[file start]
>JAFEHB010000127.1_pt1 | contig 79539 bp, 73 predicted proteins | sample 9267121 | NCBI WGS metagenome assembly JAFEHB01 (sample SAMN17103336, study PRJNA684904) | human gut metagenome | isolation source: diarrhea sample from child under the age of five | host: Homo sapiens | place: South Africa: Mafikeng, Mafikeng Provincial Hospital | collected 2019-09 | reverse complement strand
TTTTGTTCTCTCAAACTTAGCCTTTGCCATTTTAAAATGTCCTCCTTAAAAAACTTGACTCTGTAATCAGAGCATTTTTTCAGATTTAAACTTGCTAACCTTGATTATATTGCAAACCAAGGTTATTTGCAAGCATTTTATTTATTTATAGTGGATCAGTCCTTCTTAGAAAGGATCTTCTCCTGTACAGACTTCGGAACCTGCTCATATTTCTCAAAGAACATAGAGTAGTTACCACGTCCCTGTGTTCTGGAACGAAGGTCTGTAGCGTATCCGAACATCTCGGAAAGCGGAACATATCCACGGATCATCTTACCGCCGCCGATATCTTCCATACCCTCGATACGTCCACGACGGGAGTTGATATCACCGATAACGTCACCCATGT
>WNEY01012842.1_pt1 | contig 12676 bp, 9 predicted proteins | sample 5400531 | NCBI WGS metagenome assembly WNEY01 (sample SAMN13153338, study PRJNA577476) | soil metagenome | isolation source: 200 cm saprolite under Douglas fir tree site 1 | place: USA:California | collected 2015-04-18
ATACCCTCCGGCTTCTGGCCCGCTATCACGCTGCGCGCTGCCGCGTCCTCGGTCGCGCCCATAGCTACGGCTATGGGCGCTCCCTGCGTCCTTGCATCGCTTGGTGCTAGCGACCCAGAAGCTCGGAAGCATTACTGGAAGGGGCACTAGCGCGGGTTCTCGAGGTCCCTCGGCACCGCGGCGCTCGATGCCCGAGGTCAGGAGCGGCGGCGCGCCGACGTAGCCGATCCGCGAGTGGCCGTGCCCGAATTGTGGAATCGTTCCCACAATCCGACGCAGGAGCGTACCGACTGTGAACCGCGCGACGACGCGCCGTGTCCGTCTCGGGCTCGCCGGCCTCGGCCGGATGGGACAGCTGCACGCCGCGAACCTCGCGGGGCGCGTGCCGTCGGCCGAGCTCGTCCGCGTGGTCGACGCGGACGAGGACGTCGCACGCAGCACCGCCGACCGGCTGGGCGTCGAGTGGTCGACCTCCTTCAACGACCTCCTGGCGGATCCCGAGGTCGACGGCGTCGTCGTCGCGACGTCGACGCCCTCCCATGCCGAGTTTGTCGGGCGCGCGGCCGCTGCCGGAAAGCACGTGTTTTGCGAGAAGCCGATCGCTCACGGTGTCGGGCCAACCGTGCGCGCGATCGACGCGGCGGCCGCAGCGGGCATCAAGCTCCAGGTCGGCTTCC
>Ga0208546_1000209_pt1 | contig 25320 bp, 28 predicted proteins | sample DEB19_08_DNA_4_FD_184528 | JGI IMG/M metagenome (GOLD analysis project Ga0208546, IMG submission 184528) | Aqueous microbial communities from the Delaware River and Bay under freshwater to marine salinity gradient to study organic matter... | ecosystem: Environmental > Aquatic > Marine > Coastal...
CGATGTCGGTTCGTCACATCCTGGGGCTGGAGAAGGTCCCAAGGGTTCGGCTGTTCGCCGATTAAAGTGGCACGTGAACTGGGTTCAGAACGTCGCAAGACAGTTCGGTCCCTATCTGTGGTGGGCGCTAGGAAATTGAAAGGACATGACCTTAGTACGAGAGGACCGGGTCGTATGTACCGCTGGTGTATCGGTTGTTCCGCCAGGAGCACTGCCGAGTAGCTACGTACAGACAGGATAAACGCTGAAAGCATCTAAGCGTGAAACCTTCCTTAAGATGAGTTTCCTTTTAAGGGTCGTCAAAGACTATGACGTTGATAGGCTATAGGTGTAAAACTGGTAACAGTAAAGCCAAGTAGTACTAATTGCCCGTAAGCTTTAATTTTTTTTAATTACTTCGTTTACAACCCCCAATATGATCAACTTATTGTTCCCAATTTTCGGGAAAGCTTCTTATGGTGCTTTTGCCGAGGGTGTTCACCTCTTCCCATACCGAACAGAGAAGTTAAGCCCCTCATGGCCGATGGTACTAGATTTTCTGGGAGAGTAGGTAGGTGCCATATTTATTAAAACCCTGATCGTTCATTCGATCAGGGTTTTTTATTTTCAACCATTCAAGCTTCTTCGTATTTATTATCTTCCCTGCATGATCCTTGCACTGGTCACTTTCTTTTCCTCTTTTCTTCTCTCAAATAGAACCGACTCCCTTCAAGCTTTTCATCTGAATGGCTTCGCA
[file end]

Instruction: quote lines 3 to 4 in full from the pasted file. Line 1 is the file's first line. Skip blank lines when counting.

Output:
>WNEY01012842.1_pt1 | contig 12676 bp, 9 predicted proteins | sample 5400531 | NCBI WGS metagenome assembly WNEY01 (sample SAMN13153338, study PRJNA577476) | soil metagenome | isolation source: 200 cm saprolite under Douglas fir tree site 1 | place: USA:California | collected 2015-04-18
ATACCCTCCGGCTTCTGGCCCGCTATCACGCTGCGCGCTGCCGCGTCCTCGGTCGCGCCCATAGCTACGGCTATGGGCGCTCCCTGCGTCCTTGCATCGCTTGGTGCTAGCGACCCAGAAGCTCGGAAGCATTACTGGAAGGGGCACTAGCGCGGGTTCTCGAGGTCCCTCGGCACCGCGGCGCTCGATGCCCGAGGTCAGGAGCGGCGGCGCGCCGACGTAGCCGATCCGCGAGTGGCCGTGCCCGAATTGTGGAATCGTTCCCACAATCCGACGCAGGAGCGTACCGACTGTGAACCGCGCGACGACGCGCCGTGTCCGTCTCGGGCTCGCCGGCCTCGGCCGGATGGGACAGCTGCACGCCGCGAACCTCGCGGGGCGCGTGCCGTCGGCCGAGCTCGTCCGCGTGGTCGACGCGGACGAGGACGTCGCACGCAGCACCGCCGACCGGCTGGGCGTCGAGTGGTCGACCTCCTTCAACGACCTCCTGGCGGATCCCGAGGTCGACGGCGTCGTCGTCGCGACGTCGACGCCCTCCCATGCCGAGTTTGTCGGGCGCGCGGCCGCTGCCGGAAAGCACGTGTTTTGCGAGAAGCCGATCGCTCACGGTGTCGGGCCAACCGTGCGCGCGATCGACGCGGCGGCCGCAGCGGGCATCAAGCTCCAGGTCGGCTTCC